A few usages of minor cuss words: a couple of h-words, a couple a-words, maybe one d-word.


Conor's mother has cancer or some similar illness, and takes medication and powerful drugs for it. This includes chemo (which makes her throw up and barely able to get out of bed) and a powerful experimental drug, but it's all in that medical context and NEVER glamorized. 


None.  (Conor is friends with a girl he's known since preschool, and used to be teased about being in love with her, but he isn't.) His parents are also divorced and his dad is remarried, but that is portrayed as destroying Conor's heart and thus negatively. 

Book Review:

This book.

Every time I read it, I'm overcome by the sheer amount of symbolism. The metaphors in everything. The brokenness of the characters; the mess Conor, our protagonist, gets himself into.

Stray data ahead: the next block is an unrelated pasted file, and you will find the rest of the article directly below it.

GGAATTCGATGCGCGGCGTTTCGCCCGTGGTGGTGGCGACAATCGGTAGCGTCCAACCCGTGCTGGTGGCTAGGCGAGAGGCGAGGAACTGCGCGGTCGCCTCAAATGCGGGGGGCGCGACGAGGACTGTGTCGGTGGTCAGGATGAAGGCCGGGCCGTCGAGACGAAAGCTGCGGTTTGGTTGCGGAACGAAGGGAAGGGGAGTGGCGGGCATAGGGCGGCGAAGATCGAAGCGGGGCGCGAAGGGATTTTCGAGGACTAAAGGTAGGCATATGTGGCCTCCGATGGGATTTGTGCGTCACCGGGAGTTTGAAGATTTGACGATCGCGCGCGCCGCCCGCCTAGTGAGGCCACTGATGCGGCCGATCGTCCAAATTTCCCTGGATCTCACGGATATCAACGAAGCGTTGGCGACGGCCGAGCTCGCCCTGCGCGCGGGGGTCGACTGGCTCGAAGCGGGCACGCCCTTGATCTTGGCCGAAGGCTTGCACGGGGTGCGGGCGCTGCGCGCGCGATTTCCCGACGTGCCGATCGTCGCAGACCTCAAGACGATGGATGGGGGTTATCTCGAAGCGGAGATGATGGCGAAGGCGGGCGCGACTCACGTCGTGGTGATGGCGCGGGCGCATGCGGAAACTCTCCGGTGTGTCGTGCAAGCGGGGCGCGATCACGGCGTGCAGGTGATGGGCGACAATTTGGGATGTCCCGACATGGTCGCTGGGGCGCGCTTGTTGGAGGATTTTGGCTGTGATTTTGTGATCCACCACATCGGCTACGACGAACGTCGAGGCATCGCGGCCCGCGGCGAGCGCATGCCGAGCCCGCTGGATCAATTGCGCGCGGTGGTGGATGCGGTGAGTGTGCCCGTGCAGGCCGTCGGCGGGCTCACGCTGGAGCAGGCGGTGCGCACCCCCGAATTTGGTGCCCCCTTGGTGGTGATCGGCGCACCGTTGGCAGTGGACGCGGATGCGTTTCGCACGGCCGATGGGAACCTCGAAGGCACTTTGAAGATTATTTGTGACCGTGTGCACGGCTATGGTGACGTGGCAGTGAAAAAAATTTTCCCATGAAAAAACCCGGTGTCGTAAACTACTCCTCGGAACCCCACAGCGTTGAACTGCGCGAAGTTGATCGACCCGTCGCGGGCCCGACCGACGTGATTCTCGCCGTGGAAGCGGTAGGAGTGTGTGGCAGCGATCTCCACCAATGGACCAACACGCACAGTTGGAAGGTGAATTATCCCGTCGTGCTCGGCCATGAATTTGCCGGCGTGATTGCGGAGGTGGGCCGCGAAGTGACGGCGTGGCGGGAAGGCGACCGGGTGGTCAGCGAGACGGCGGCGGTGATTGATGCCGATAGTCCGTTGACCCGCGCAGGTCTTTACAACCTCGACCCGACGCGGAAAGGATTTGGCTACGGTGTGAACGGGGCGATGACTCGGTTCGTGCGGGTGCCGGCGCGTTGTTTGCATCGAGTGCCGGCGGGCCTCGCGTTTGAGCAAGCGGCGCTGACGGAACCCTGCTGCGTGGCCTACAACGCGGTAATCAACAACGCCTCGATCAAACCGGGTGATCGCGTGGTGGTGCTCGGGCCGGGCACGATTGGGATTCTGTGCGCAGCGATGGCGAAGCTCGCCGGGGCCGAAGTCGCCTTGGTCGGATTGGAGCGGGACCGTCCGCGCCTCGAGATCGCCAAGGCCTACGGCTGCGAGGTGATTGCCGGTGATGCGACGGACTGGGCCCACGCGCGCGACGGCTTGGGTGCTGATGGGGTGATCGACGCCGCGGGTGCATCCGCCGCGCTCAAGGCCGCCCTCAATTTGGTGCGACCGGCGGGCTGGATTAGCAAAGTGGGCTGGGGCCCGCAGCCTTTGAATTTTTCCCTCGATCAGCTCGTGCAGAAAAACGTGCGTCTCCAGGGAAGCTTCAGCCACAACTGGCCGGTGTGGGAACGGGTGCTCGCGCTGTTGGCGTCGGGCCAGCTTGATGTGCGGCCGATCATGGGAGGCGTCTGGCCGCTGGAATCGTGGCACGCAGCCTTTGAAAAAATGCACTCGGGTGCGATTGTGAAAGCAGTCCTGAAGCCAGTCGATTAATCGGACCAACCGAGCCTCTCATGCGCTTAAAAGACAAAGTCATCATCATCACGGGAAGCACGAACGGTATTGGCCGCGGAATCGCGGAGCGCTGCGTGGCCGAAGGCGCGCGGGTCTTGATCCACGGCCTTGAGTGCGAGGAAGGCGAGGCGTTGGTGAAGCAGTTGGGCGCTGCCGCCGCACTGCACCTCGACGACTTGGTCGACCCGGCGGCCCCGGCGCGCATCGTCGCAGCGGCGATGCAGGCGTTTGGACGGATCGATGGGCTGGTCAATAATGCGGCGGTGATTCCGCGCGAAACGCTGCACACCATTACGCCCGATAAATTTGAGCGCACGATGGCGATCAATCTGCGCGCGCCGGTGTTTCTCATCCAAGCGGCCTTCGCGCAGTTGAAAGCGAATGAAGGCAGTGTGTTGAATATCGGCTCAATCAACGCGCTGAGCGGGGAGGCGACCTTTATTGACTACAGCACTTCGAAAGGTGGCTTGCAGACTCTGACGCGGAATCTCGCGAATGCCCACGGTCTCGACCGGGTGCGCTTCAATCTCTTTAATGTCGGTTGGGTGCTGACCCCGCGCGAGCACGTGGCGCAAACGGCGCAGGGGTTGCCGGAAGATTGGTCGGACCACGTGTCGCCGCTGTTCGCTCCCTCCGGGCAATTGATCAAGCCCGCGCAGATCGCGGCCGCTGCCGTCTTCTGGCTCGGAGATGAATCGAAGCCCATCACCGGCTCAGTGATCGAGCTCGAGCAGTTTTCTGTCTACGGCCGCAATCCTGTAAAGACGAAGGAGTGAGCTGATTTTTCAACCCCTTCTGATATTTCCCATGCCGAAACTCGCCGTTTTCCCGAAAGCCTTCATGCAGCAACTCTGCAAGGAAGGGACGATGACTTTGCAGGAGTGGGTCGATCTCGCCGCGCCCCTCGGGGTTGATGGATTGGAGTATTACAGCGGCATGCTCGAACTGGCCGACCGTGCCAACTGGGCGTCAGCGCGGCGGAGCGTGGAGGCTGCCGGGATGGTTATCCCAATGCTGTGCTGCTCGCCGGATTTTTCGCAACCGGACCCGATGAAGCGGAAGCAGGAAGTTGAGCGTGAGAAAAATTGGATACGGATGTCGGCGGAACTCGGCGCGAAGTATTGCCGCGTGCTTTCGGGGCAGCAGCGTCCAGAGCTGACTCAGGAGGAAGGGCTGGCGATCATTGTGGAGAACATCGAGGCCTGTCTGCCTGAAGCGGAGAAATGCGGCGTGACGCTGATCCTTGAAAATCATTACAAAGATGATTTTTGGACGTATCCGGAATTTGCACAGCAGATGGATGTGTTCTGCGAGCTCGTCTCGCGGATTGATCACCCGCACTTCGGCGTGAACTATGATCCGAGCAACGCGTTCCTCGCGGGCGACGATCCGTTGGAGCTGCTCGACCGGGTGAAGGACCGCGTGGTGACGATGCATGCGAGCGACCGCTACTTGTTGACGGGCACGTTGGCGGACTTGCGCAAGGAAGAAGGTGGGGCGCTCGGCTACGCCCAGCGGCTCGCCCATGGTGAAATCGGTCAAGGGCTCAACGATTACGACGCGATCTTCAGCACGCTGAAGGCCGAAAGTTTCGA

This is an example of a book that allows its story to carry its own weight without the unnecessary smut that Rebellious Writing is opposed to. The story is deep. While on the surface it may seem simplistic (boy's mother is terminally ill; boy doesn't want her to die) it's so much more.

The setting is all over the place: While it all technically takes place in Conor's world, his house and his grandmother's prim and proper house and his school, it doesn't stay there. The monster's stories enact new kingdoms and realms around Conor while he's still in his yard; a dreamscape is visited at one point (although what happens there is less than dreamlike); things flicker in and out of a hospital in a way that blurs into the confusion of real life when a loved one is in a bad way.

Patrick Ness is a good writer. While I haven't loved the other books of his that I've read, I bought this one without thinking twice. It's that good. While the cover initially makes it look like a horror novel, believe me, it isn't. It's a gorgeous, emotional, heart-shredding story of a boy and his mother, a boy whose dreams are threatening to destroy him, who's bottled up his grief up and refused to let it out. It resonates with me.

"Stories have power, Conor O'Malley."